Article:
Twelve months ago no-one could have predicted the apparent dramatic overnight shifts in TV viewing habits when the panel was introduced. A year later and eyebrows are being raised yet again.
With total TV viewing up around 17 per cent and commercial adult impacts up 9 per cent, TV viewing levels seem to have returned to roughly those experienced under the old panel. This could mean the panel is working, but there are sceptics. "It looks suspiciously right," Steve McDonnell, the director of MediaCom, comments.
Caroline McDevitt, Barb's chief executive, attributes the fluctuation to the programming, however.
ITV - which along with Channel 4 was one of the big losers of last year - is enjoying growth in excess of 20 per cent for its main trading audiences.
Channel 4 has seen its youth audiences, which seemed to desert the station at the beginning of 2002, return in a big way. Early indications show that 16- to 34-year-old adult impacts are up 40 per cent, which almost matches the decline of last year.
While TV buyers acknowledge that inclement weather at the beginning of January might be responsible for some of the growth, there is concern that the new data exposes just how flimsy Barb was at the beginning of last year.
But the media consultancy Billetts is of the opinion that what we are seeing is the audience data correcting itself to the normal levels and that this process will continue for the first quarter of the year.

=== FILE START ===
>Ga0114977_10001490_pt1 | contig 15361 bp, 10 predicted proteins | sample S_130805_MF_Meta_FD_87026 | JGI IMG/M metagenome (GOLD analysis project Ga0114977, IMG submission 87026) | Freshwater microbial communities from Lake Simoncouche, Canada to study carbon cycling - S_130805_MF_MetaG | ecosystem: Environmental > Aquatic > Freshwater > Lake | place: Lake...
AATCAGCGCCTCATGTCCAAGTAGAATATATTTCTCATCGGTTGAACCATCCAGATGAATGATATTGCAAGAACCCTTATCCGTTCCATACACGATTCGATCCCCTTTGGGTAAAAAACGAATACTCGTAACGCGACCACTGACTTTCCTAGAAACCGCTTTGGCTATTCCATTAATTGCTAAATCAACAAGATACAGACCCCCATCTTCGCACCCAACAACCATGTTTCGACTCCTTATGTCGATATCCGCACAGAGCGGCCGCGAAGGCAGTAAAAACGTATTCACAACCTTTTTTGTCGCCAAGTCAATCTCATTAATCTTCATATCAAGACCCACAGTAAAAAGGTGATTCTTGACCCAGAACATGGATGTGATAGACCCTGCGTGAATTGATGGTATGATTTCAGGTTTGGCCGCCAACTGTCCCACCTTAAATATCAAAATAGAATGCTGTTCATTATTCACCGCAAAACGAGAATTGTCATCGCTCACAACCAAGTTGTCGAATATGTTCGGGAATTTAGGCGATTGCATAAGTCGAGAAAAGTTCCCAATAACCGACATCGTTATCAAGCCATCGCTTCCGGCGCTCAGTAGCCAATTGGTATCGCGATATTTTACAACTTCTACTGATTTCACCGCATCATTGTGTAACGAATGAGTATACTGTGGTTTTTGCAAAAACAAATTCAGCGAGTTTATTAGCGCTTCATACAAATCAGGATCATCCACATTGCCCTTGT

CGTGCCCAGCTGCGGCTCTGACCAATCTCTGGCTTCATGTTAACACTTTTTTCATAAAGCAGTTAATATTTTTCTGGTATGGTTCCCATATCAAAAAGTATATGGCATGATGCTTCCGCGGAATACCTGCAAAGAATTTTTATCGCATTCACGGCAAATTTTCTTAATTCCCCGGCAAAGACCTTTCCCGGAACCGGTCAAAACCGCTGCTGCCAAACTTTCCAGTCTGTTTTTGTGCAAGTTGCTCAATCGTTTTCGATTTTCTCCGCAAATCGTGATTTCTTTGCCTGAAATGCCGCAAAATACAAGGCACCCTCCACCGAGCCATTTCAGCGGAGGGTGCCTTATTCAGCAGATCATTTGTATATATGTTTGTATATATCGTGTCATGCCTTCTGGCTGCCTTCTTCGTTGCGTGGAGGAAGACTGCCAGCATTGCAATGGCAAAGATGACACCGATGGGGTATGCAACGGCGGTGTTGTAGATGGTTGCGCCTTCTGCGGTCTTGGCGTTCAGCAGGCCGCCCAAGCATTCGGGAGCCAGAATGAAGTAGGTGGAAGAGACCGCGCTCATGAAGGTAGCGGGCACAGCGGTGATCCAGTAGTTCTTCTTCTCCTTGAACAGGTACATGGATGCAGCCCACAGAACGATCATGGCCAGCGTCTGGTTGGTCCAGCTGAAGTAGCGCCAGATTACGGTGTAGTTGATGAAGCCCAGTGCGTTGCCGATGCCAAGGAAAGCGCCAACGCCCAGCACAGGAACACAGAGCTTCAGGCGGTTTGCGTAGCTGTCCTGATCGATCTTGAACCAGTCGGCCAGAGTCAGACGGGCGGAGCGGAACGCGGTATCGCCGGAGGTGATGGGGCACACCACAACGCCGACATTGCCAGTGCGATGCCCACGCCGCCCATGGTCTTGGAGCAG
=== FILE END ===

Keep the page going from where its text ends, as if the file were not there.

This is, of course, cold comfort for those TV companies that have already dealt their airtime based on a declining performance last year. Publicly, they support McDevitt but privately there is anger and frustration at the effect Barb has had on their businesses. She says broadcasters haven't complained to her, however.
While the year-on-year data has merely reopened old wounds, there is greater concern that the Barb panel is still 600 panel homes short of its promised target of 5,100 homes some 13 months after its introduction.
Edward Lloyd Barnes, the managing director of the media independent The ComFederation, agrees. "If the panel is still not up to size then the problem of year-on-year comparisons will persist as panellists are added," he says.
The shortfall of panellists highlights the fact that hangovers from last year remain. In general, however, the new Barb chairman, Nigel Walmsley, who replaced Nick Phillips, the man widely thought to be the scapegoat, has been applauded for getting the project back on track.
And lessons have been learned. One Barb shareholder acknowledges there wasn't enough time allowed to get the new panel recruited and that the parallel run was cut short too soon.
But, he says, perhaps the broadcasters who fund Barb should acknowledge some responsibility. "Barb is run on a shoestring with running costs of around £15 million but is expected to be an accurate currency upon which £3 billion of advertising is traded," he says.